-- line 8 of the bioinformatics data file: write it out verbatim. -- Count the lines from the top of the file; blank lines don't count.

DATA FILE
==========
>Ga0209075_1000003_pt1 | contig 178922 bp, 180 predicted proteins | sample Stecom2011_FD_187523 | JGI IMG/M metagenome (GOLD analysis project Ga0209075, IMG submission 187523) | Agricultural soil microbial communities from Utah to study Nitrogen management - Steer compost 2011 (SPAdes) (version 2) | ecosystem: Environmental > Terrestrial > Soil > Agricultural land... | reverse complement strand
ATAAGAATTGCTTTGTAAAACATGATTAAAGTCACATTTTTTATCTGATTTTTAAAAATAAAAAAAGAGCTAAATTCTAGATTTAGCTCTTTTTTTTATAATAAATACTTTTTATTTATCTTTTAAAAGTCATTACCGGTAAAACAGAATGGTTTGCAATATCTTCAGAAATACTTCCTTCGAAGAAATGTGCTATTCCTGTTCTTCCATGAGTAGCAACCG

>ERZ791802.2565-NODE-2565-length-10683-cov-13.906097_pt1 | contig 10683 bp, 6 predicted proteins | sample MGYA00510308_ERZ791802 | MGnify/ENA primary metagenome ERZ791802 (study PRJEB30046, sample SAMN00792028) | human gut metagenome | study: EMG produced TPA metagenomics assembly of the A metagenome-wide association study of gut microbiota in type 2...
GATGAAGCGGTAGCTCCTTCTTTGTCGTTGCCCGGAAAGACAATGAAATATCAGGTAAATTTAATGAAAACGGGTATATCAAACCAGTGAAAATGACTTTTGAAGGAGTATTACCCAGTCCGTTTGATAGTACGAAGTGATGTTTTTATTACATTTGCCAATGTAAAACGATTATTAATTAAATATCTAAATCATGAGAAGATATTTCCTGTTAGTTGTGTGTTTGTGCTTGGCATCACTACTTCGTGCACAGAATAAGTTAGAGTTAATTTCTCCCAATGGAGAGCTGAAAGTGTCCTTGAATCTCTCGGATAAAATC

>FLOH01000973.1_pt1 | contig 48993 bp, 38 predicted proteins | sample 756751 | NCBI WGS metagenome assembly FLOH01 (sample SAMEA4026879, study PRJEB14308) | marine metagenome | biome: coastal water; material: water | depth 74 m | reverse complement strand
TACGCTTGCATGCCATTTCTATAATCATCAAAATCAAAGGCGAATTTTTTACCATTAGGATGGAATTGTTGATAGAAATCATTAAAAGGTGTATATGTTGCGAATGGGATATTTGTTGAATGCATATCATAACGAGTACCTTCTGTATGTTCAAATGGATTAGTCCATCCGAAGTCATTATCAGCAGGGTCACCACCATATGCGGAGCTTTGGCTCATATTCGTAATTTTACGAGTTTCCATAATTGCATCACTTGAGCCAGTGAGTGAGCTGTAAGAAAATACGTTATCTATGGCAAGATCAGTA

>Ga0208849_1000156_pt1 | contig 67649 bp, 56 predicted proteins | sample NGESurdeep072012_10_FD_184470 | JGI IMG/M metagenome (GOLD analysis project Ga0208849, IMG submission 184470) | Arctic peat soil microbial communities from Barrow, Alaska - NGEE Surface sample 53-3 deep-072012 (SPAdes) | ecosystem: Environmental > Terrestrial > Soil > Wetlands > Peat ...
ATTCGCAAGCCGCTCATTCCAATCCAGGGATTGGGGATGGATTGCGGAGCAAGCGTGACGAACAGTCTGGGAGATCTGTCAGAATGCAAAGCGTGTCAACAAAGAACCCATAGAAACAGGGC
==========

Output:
ATTCGCAAGCCGCTCATTCCAATCCAGGGATTGGGGATGGATTGCGGAGCAAGCGTGACGAACAGTCTGGGAGATCTGTCAGAATGCAAAGCGTGTCAACAAAGAACCCATAGAAACAGGGC